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Vultee A-19

Vultee A-19 Aircraft Information

Vultee A-19


Vultee A-19

Role: Ground attack
Manufacturer: Vultee
First flight: 27 January 1939
Introduced: 1939
Primary users: U.S. Army Air Corps Brazilian Army Aviation
Number built: 216 (all variants)

The Vultee V-11 and V-12 were American attack aircraft of the 1930s. Developments of the Vultee V-1 single engined airliner, the V-11 and V-12 were purchased by several nation's armed forces, including China, who used them in combat against Japanese forces in the Second Sino-Japanese War. The United States Army Air Corps purchased small numbers of the V-11 as the Vultee YA-19 in the years before World War II, testing them to gather data to compare against twin engine light attack planes.

Design and development

Airplane Picture - Vultee YA-19 during tests

Picture - Vultee YA-19 during tests

In 1935, Vultee produced a light bomber derivative of their single engined passenger transport, the Vultee V-1, which, while demonstrating good performance, was only sold in small numbers owing to competition from larger twin engined aircraft such as the Boeing 247 and Douglas DC-2 and increasing restrictions on the use of single engined aircraft for scheduled passenger transport operations.

The resulting aircraft, the Vultee V-11, retained the single engined, low wing format and all-metal stressed skin structure of the V-1. It combined a new fuselage with accommodation for the two or three crew members under a long canopy with the wings and tail surfaces of the Vultee V-1.

Operational history

Airplane Picture - Vultee YA-19 No.5, 17th Attack Group, March Field, California, 12 September 1939

Picture - Vultee YA-19 No.5, 17th Attack Group, March Field, California, 12 September 1939


An initial order for 30 two seat V-11Gs was placed by China before the end of 1935. This was followed by orders in 1939 for two versions (the V-12-C and V-12D) of the more powerful V-12 variant. The majority of these were planned to be assembled at the Central Aircraft Manufacturing Company factory at Loiwing near the China-Burma border, and while the first batch of 25 V-12-Cs were completed successfully, the factory was heavily bombed just after assembly of the first V-12-Ds commenced. This resulted in the part built airframes being evacuated to India, where it was planned that the aircraft be completed at the Hindustan Aircraft Limited factory in Bangalore. However, after a few were assembled, production was stopped as the factory was diverted to more urgent overhaul work.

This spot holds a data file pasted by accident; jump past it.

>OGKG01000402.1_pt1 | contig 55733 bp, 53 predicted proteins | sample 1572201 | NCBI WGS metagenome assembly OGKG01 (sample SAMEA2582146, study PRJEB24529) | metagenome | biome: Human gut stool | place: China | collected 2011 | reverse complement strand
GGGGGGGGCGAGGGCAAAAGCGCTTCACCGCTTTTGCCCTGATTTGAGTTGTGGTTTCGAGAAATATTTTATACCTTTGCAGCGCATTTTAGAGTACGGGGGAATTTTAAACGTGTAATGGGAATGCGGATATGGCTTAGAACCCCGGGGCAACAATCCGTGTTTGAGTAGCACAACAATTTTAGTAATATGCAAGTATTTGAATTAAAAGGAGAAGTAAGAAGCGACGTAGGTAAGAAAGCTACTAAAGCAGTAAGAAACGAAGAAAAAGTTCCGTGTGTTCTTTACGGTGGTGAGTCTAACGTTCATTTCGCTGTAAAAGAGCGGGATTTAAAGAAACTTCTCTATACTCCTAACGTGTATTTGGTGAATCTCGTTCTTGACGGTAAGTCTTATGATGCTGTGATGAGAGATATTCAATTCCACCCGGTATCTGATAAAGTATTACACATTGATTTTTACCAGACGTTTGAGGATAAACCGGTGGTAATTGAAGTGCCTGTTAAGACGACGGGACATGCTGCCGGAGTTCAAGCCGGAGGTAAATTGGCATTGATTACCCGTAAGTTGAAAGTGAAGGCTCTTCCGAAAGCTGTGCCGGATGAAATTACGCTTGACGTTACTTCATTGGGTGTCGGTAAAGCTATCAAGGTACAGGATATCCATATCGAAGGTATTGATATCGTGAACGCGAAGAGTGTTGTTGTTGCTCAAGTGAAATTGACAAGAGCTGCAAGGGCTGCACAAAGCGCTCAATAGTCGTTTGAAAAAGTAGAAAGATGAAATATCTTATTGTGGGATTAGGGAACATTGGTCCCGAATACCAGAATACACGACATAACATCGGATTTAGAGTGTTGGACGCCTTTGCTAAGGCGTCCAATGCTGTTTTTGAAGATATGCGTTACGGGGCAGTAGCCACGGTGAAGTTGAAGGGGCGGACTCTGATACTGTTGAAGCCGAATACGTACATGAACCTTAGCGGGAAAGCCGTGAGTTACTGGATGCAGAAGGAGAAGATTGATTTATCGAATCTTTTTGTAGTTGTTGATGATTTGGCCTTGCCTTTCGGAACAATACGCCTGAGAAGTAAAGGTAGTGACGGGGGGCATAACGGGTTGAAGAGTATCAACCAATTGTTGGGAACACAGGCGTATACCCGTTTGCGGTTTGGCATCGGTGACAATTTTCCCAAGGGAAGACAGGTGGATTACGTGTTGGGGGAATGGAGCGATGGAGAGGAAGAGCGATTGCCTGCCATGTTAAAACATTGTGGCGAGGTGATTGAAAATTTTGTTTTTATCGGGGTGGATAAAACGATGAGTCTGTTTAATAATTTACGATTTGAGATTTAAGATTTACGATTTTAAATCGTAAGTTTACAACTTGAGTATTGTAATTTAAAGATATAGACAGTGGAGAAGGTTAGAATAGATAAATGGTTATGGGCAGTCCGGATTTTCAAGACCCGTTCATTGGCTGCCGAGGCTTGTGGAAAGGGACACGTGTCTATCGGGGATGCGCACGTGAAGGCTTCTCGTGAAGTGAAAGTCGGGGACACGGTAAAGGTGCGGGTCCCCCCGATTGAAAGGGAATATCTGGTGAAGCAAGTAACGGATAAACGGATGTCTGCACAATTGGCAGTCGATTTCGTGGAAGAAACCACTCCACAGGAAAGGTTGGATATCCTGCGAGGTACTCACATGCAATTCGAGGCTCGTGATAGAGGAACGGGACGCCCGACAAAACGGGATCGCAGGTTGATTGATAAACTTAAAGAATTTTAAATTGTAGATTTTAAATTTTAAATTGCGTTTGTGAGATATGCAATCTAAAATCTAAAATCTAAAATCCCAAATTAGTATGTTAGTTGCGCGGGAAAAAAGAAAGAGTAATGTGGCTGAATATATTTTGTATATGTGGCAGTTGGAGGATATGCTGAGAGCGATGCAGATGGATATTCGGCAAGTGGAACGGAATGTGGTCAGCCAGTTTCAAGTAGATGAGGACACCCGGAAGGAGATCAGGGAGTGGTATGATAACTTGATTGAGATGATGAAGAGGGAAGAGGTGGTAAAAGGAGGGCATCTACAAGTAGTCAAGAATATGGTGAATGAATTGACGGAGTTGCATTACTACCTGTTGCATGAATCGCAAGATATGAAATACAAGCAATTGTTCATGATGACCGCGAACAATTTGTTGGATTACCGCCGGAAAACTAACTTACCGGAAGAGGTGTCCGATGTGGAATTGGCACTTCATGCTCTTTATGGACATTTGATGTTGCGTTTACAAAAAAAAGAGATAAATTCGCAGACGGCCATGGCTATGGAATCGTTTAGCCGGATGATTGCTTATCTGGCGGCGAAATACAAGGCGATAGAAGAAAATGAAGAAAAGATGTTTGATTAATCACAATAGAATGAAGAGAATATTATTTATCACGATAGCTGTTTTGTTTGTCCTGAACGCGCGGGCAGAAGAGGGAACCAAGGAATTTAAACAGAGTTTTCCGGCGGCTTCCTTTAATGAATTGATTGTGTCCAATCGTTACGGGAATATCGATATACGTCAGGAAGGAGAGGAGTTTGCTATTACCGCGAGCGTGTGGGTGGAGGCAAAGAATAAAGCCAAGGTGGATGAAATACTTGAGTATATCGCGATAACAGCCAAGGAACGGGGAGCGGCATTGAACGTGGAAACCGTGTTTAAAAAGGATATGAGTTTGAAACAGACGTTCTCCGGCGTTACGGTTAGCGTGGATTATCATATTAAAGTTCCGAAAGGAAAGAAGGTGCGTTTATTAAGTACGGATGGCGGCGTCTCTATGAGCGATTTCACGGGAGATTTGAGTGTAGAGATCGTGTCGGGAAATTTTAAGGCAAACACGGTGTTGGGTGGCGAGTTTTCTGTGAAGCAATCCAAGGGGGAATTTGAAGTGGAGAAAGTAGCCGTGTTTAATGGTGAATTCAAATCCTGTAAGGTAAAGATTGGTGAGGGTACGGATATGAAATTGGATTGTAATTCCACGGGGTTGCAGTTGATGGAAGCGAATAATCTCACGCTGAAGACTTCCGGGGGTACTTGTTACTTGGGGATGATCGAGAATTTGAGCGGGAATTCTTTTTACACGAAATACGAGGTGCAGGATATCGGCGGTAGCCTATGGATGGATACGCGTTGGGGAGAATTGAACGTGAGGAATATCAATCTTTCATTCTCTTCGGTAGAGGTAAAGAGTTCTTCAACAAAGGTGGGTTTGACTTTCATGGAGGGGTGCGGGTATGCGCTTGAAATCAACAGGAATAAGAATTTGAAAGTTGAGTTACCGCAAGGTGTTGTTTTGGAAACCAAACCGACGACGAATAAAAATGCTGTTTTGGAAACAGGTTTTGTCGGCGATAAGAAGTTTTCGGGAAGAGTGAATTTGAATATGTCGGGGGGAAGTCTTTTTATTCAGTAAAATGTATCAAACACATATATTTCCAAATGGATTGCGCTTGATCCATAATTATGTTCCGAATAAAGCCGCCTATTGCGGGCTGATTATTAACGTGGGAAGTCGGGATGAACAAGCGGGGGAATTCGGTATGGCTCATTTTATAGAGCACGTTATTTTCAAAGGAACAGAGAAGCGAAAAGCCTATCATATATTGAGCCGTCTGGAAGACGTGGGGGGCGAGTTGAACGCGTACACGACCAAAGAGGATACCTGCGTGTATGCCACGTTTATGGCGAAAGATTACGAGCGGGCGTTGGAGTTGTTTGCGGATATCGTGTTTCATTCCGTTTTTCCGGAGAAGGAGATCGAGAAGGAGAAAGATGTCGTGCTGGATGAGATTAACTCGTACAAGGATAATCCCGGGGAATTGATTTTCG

The V-11s and V-12s that were available were used as light bombers to some limited success, including a mission to bomb the Japanese held airfield by 4 A-19's at Yuncheng on February 5, 1939 by the 10th Squadron of the Republic of China Air Force, before the aircraft were retired from frontline bombing missions to training and liaison duties in 1940.

Soviet Union

In 1936, the Soviet Union purchased a single three-seat V-11-GB aircraft, together with a production license. The aircraft entered Soviet production in 1937 as the BSh-1 (Bronirovanny Shturmovik), but the armour fitted for the ground attack role resulted in inadequate performance and production was stopped after 31 aircraft. They were redesignated PS-43 and transferred to Aeroflot, who used them as high speed transports until the Germany invasion in 1941, when they were returned to the Air Force who used them for liaison purposes.

United States

In the late 1930s, the United States Army Air Corps favored twin engine light attack aircraft but seven YA-19 aircraft were ordered in the summer of 1938 for comparison purposes. YA-19s were armed with six .30 in (7.62 mm) machine guns and 1,080 lb (490 kg) bombs in internal bomb bay, powered by a 1,200 hp (895 kW) Twin Wasp radial engine and was manned by a crew of three - pilot, observer/gunner, and bombardier/photographer.